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Does the resistance of an object depend on the path current takes through it? Consider, for example, a rectangular bar—is its resistance the same along its length as across its width? (See [link] .)
If aluminum and copper wires of the same length have the same resistance, which has the larger diameter? Why?
Explain why $R={R}_{0}(\text{1}+\alpha \mathrm{\Delta}T)$ for the temperature variation of the resistance $R$ of an object is not as accurate as $\rho ={\rho}_{0}(\text{1}+\alpha \mathrm{\Delta}T)$ , which gives the temperature variation of resistivity $\rho $ .
What is the resistance of a 20.0-m-long piece of 12-gauge copper wire having a 2.053-mm diameter?
$\text{0.104 \Omega}$
The diameter of 0-gauge copper wire is 8.252 mm. Find the resistance of a 1.00-km length of such wire used for power transmission.
If the 0.100-mm diameter tungsten filament in a light bulb is to have a resistance of $\text{0.200 \Omega}$ at $\text{20}\text{.}\mathrm{0\xba}\text{C}$ , how long should it be?
$2\text{.}\text{8}\times {\text{10}}^{-2}\phantom{\rule{0.25em}{0ex}}\text{m}$
Find the ratio of the diameter of aluminum to copper wire, if they have the same resistance per unit length (as they might in household wiring).
What current flows through a 2.54-cm-diameter rod of pure silicon that is 20.0 cm long, when ${\mathrm{1.00\; \times \; 10}}^{\text{3}}\phantom{\rule{0.25em}{0ex}}\text{V}$ is applied to it? (Such a rod may be used to make nuclear-particle detectors, for example.)
$1\text{.}\text{10}\times {\text{10}}^{-3}\phantom{\rule{0.25em}{0ex}}\text{A}$
(a) To what temperature must you raise a copper wire, originally at $\text{20.0\xbaC}$ , to double its resistance, neglecting any changes in dimensions? (b) Does this happen in household wiring under ordinary circumstances?
A resistor made of Nichrome wire is used in an application where its resistance cannot change more than 1.00% from its value at $\text{20}\text{.}\mathrm{0\xba}\text{C}$ . Over what temperature range can it be used?
$-\mathrm{5\xba}\text{C to 45\xbaC}$
Of what material is a resistor made if its resistance is 40.0% greater at $\text{100\xba}\text{C}$ than at $\text{20}\text{.}\mathrm{0\xba}\text{C}$ ?
An electronic device designed to operate at any temperature in the range from $\text{\u201310}\text{.}\mathrm{0\xba}\text{C to 55}\text{.}\mathrm{0\xba}\text{C}$ contains pure carbon resistors. By what factor does their resistance increase over this range?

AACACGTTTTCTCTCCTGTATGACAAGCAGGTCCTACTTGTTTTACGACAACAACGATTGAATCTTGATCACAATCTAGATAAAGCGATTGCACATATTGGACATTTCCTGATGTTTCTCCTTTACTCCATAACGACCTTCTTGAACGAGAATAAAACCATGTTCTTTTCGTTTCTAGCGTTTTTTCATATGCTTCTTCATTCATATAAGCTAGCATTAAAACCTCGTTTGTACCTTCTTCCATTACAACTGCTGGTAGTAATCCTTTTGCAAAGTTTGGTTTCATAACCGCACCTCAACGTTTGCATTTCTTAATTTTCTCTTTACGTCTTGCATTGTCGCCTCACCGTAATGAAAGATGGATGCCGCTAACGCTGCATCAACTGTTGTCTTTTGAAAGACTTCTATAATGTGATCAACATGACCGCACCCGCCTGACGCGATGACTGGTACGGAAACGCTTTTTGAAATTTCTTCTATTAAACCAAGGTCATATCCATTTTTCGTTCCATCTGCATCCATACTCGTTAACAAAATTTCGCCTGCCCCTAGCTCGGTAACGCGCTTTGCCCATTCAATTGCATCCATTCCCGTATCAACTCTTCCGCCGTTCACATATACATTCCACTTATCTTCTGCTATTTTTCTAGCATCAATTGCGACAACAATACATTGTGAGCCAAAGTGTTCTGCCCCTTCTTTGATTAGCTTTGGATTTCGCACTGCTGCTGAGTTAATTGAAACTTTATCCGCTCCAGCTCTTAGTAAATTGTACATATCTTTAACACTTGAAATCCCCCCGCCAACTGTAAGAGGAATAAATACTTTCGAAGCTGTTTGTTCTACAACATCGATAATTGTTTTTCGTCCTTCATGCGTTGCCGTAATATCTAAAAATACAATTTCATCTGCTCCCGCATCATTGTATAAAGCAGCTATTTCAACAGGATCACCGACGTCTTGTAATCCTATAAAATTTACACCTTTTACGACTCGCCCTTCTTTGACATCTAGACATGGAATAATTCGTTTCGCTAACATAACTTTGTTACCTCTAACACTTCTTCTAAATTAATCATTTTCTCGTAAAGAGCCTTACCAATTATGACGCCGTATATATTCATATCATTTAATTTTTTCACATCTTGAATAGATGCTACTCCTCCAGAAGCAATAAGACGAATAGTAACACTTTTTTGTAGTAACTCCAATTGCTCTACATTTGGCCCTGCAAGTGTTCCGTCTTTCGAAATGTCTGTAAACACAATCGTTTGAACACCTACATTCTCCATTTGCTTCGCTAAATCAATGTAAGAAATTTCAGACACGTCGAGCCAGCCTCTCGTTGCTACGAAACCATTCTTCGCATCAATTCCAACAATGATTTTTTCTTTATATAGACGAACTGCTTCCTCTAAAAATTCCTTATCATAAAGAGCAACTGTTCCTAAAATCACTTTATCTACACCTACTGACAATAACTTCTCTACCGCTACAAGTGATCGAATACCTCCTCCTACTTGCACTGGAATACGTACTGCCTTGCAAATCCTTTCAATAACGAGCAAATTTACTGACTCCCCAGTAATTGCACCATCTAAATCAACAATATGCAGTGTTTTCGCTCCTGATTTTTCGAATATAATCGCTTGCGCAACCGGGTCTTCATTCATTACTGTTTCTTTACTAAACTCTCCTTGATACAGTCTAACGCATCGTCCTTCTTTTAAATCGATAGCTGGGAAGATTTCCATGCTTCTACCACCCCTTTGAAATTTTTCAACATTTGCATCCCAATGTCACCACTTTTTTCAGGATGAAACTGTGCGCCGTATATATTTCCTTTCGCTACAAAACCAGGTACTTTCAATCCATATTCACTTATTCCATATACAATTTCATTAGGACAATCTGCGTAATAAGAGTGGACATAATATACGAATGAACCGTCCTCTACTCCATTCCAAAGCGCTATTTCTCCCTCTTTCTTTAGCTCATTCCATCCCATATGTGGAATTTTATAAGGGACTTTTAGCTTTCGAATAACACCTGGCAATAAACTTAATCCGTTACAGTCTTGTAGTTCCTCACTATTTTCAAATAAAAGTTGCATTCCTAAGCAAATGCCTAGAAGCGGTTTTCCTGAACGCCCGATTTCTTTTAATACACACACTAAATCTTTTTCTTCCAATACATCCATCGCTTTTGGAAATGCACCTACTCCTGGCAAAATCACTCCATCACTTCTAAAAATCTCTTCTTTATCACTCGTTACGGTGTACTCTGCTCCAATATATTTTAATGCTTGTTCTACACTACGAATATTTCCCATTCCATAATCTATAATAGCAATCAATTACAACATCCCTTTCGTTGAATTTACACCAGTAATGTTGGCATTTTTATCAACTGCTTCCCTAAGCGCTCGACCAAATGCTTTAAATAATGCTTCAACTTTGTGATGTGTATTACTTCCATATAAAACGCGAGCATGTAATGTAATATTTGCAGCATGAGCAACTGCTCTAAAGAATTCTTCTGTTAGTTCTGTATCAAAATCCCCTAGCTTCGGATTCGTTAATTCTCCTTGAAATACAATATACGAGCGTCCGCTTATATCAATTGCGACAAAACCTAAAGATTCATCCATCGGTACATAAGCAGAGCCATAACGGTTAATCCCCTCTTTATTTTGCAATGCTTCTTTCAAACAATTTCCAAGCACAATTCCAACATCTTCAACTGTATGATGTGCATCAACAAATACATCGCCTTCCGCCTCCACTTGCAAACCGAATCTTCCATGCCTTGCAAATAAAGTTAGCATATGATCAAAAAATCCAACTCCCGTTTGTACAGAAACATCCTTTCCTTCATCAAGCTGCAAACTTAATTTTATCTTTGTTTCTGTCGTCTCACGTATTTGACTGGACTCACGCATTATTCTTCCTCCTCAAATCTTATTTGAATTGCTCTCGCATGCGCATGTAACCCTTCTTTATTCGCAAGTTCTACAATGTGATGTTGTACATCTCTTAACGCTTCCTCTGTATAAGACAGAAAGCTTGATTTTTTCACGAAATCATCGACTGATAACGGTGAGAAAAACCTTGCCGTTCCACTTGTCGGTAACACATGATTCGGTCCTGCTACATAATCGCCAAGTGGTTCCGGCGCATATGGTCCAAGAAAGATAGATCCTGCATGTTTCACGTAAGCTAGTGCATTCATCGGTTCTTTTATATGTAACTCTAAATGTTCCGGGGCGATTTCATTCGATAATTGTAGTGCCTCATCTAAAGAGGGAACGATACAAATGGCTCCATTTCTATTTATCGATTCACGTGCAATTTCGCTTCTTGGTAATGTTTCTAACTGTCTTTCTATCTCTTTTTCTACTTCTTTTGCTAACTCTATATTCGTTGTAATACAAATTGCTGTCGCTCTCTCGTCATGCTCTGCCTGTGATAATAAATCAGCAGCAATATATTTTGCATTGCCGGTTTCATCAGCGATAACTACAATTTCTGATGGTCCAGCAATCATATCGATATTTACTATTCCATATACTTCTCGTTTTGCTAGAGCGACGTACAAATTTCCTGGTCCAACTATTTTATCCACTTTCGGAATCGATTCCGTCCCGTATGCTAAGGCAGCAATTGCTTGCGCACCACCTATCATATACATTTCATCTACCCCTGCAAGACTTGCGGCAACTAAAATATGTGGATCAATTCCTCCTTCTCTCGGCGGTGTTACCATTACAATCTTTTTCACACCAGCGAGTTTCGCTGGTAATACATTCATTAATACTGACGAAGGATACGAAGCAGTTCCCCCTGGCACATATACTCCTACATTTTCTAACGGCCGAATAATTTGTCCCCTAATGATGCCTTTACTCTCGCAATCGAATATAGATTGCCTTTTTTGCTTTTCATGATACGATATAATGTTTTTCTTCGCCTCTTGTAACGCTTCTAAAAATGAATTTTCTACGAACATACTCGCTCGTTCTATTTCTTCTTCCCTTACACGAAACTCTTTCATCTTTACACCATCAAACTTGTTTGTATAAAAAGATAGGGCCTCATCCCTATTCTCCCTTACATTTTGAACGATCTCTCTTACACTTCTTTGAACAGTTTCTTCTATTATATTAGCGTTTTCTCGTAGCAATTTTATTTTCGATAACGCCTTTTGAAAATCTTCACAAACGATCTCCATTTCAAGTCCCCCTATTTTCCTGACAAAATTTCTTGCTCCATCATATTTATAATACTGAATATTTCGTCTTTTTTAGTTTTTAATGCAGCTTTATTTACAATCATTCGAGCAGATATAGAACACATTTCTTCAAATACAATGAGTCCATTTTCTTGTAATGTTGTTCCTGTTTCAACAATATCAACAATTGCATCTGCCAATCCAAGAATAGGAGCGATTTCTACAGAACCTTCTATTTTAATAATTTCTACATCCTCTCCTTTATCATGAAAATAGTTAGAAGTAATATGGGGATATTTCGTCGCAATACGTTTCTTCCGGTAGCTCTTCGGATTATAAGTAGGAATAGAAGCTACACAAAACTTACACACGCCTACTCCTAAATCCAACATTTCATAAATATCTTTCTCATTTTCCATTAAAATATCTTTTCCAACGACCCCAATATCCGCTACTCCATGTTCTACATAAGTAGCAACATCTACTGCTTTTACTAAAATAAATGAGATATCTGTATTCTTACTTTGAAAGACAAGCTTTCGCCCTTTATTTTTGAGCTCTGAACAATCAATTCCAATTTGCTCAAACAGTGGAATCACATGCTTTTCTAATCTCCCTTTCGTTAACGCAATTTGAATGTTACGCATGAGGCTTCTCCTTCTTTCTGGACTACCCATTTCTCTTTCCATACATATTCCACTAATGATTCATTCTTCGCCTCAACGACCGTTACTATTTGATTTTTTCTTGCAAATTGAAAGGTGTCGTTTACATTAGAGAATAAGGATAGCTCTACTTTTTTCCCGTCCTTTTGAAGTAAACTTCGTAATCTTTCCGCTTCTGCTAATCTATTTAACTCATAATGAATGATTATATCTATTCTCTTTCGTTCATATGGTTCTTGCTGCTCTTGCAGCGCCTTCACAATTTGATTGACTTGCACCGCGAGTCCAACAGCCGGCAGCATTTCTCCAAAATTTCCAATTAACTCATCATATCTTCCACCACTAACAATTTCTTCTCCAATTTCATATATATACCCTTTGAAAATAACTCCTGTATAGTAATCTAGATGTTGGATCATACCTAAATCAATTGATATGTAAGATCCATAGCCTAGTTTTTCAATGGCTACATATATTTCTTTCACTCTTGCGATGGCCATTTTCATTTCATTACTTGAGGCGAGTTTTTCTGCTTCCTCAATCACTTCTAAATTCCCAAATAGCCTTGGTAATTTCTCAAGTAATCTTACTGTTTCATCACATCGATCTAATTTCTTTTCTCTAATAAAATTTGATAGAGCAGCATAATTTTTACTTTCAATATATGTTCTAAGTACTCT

1.03
(a) Of what material is a wire made, if it is 25.0 m long with a 0.100 mm diameter and has a resistance of $\text{77}\text{.}7\phantom{\rule{0.25em}{0ex}}\Omega $ at $\text{20}\text{.}\mathrm{0\xba}\text{C}$ ? (b) What is its resistance at $\text{150\xba}\text{C}$ ?
Assuming a constant temperature coefficient of resistivity, what is the maximum percent decrease in the resistance of a constantan wire starting at $\text{20}\text{.}\mathrm{0\xba}\text{C}$ ?
0.06%
A wire is drawn through a die, stretching it to four times its original length. By what factor does its resistance increase?
A copper wire has a resistance of $0\text{.}\text{500}\phantom{\rule{0.25em}{0ex}}\Omega $ at $\text{20}\text{.}\mathrm{0\xba}\text{C}$ , and an iron wire has a resistance of $0\text{.}\text{525}\phantom{\rule{0.25em}{0ex}}\Omega $ at the same temperature. At what temperature are their resistances equal?
$-\text{17\xba}\text{C}$
(a) Digital medical thermometers determine temperature by measuring the resistance of a semiconductor device called a thermistor (which has $\alpha =\u20130\text{.}\text{0600}/\text{\xbaC}$ ) when it is at the same temperature as the patient. What is a patient’s temperature if the thermistor’s resistance at that temperature is 82.0% of its value at $\text{37}\text{.}\mathrm{0\xba}\text{C}$ (normal body temperature)? (b) The negative value for $\alpha $ may not be maintained for very low temperatures. Discuss why and whether this is the case here. (Hint: Resistance can’t become negative.)
Integrated Concepts
(a) Redo [link] taking into account the thermal expansion of the tungsten filament. You may assume a thermal expansion coefficient of $\text{12}\times {\text{10}}^{-6}/\text{\xbaC}$ . (b) By what percentage does your answer differ from that in the example?
(a) $4\text{.}7\phantom{\rule{0.25em}{0ex}}\Omega $ (total)
(b) 3.0% decrease
Unreasonable Results
(a) To what temperature must you raise a resistor made of constantan to double its resistance, assuming a constant temperature coefficient of resistivity? (b) To cut it in half? (c) What is unreasonable about these results? (d) Which assumptions are unreasonable, or which premises are inconsistent?
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